Over the years I’ve always gotten compliments about my style, questions about where I shop and how my style inspires girls to want to feel and look good. I am 'The Everyday Girl' so I get it, not everyone can or wants to spend a ton of money on designer just to stunt for the gram. I love to mix semi high end and low end items to create the look I’m going for. It’s not about what you rock, but how you rock it. That’s why I started my own online store; it’s a reflection of me!

What are some tips you can give women with curves on starting their own blog?

JUST DO IT! Sometimes we trick ourselves into thinking we need more time or things have to be perfect. Trust me I know the world of procrastination all too well! I would put off things because I was scared of the work, I didn’t want to bite off more than I could chew. I was scared of the responsibility and most importantly scared of failure. All these emotions are valid just don’t let it consume you. Growth is what matters, not concentrating on what you don’t have but using your resources to execute what you desire. So remember the joy is in trying not avoiding!

How much of an impact does your culture have on your style?

My culture plays a major role when it comes to my style. Being Nigerian and growing up in the 90s I developed a love of color. From the dope patterns of African materials to shows I use to watch like Moesha, Living Single, A Different World, Sister Sister and so on. I became infatuated with taking what I saw and creating my own lane. The base of my style is bold, vibrant and colorful, but with the times it continuously updates but never loses its shine.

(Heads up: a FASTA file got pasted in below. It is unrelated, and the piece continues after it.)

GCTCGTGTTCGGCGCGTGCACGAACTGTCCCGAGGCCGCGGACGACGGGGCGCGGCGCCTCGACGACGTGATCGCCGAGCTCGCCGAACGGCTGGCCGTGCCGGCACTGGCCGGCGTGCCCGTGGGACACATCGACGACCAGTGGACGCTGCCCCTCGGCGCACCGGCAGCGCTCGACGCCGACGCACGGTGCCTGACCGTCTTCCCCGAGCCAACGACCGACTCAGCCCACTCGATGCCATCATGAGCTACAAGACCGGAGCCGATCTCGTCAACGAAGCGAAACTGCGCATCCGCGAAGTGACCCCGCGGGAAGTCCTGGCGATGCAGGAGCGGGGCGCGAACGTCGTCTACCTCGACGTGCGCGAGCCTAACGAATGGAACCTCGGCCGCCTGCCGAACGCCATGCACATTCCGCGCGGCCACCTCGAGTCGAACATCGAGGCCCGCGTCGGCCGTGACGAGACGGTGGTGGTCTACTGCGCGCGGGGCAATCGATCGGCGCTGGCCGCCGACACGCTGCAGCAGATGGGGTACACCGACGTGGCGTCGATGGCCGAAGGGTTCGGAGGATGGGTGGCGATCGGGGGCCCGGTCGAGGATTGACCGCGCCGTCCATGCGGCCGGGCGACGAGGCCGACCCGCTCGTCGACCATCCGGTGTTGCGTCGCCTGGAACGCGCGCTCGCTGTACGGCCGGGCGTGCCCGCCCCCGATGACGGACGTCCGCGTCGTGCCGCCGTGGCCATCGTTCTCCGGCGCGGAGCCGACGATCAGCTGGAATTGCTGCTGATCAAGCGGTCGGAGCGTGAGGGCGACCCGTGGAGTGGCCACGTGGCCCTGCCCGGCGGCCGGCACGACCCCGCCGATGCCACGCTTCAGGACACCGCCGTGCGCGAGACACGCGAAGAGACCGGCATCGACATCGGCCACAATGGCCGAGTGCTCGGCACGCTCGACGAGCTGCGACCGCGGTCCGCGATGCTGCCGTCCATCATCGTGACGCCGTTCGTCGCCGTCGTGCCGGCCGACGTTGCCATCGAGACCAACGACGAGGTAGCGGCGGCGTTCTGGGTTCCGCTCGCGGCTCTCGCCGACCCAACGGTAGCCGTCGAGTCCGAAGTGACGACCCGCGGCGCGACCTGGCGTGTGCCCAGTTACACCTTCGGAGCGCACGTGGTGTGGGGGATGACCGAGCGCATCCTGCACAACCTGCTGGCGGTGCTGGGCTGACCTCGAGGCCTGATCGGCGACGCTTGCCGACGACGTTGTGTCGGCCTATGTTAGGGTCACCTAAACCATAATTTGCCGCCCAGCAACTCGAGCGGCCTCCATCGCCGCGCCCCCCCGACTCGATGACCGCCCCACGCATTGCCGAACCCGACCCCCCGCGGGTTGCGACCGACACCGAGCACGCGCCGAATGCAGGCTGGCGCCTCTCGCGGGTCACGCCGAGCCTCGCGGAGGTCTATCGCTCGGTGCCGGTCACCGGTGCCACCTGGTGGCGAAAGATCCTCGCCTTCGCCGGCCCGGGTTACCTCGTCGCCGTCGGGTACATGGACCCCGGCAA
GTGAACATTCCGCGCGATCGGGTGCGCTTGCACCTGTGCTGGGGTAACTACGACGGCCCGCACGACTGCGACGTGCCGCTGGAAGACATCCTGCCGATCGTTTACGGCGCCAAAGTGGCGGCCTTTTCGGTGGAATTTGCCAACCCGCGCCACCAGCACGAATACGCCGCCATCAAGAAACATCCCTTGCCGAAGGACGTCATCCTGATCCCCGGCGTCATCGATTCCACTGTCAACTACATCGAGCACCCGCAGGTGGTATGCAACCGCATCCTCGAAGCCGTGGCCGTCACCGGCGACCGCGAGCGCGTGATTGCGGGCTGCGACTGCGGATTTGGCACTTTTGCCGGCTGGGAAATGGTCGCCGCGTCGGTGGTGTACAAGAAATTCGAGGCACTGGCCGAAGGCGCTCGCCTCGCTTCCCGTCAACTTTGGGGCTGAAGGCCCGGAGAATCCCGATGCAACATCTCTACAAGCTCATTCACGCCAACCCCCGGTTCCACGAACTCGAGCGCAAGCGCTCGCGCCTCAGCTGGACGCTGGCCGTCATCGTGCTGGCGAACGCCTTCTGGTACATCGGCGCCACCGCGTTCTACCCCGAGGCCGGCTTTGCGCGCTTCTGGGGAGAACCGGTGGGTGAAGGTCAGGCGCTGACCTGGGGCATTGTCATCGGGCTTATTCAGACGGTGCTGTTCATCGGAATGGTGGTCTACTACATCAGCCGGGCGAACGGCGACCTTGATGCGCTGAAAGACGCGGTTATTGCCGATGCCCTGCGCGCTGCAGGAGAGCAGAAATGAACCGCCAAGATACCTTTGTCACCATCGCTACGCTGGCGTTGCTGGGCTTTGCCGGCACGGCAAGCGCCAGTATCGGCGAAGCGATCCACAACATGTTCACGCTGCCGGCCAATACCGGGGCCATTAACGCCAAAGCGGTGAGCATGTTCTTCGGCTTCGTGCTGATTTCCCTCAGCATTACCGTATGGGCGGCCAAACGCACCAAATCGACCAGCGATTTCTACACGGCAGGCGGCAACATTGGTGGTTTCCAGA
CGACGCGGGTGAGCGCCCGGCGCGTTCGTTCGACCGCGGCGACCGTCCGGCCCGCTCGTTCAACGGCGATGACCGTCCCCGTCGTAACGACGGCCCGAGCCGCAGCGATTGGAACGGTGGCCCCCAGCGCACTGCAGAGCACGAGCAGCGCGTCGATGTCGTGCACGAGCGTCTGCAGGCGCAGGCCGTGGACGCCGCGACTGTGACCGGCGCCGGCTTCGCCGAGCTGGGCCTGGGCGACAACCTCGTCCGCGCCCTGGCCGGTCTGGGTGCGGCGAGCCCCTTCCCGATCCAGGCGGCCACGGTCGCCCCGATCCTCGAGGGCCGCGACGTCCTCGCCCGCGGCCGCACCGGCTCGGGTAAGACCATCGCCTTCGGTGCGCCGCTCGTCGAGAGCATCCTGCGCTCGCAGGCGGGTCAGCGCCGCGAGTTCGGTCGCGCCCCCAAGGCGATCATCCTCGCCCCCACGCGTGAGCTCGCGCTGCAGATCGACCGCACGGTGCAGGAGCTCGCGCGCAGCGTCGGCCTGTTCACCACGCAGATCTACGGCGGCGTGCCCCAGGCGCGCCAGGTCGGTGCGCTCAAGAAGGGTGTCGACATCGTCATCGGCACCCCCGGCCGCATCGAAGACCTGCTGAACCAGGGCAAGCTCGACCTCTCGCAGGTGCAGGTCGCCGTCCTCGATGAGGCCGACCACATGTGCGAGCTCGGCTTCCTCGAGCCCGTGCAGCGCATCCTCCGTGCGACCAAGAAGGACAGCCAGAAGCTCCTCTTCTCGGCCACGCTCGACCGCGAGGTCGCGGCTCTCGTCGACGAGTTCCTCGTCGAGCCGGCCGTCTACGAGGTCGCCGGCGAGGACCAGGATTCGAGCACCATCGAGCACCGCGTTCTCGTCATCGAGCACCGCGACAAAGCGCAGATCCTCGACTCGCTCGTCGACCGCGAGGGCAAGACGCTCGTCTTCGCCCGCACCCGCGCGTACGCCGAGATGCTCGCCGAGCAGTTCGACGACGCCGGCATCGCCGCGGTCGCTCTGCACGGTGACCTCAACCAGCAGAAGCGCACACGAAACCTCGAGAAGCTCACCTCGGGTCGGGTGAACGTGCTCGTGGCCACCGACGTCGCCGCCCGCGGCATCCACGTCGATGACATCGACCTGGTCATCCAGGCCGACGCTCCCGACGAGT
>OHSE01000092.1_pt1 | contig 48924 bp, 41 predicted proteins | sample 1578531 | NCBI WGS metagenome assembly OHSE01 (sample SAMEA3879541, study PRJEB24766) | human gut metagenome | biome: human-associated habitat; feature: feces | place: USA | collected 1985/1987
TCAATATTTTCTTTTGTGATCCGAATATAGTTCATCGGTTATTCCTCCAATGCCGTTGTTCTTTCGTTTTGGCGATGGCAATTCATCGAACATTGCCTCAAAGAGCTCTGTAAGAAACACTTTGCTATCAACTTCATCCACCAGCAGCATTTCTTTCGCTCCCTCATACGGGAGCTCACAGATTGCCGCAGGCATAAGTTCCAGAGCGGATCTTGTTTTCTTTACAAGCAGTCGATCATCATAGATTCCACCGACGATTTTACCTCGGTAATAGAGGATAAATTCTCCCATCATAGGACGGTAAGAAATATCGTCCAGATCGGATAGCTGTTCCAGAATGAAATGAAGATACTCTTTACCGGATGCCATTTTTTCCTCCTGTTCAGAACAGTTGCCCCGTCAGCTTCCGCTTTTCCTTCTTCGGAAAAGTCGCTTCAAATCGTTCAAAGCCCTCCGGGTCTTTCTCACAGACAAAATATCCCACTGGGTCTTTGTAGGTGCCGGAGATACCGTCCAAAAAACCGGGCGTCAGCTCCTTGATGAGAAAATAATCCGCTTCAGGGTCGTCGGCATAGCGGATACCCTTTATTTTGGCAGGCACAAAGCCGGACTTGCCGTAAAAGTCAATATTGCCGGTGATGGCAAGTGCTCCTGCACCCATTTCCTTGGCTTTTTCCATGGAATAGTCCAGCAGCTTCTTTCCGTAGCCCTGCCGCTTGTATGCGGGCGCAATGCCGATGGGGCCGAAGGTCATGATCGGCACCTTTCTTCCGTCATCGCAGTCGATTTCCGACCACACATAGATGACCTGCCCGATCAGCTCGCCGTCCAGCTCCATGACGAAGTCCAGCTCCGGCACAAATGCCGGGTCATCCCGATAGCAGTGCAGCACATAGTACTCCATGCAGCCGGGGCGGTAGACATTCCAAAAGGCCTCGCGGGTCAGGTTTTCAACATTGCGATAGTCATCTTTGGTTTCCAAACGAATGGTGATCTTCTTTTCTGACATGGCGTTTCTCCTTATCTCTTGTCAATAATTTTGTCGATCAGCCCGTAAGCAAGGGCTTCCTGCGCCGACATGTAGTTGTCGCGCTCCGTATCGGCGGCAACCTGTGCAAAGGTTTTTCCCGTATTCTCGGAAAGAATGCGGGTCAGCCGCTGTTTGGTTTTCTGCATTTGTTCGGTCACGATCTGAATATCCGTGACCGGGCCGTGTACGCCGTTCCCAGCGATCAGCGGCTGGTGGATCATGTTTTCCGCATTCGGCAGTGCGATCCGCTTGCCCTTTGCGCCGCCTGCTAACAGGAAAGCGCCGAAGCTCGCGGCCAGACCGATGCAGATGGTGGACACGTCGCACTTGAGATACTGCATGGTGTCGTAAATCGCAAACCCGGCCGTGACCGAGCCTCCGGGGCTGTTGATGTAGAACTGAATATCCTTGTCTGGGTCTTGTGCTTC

Photo: courtesy of Natsai Audrey Chieza

100 Women: Natsai Audrey Chieza is Changing the World One Petri Dish at a Time

Her interdisciplinary approach to biology and fashion has sparked conversation about the future of sustainability and pollution in textile manufacturing.

The bold jewel tones of OkayAfrica 100 Women honoree Natsai Audrey Chieza's silk scarves aren't the product of hazardous chemicals or silkscreen printing. Instead, they are the product of bacteria. Specifically coelicolor, a strain of bacteria found in soil that happens to excellently synthesize organic chemical compounds. Working in the trade for six years, the Zimbabwean materials designer quickly came to understand why the textile industry is one of the most polluting industries in the world. Knowing that the most harm occurs during the process of dyeing fabrics, she decided to take action.

Chieza has worked with leading brands such as Microsoft, Nissan, and Unilever to usher in a new approach to science and design. Through her creative R&D; studio Faber Futures, the design innovator uses the process of creating with bacteria to assist in moving mankind away from our fossil fuel dependency. As the biopigment expert put it [last year during her TED talk "Fashion has a pollution problem—can biology fix it?"], in the future we must make sure that we are not "mirroring the destructive legacies of the oil age."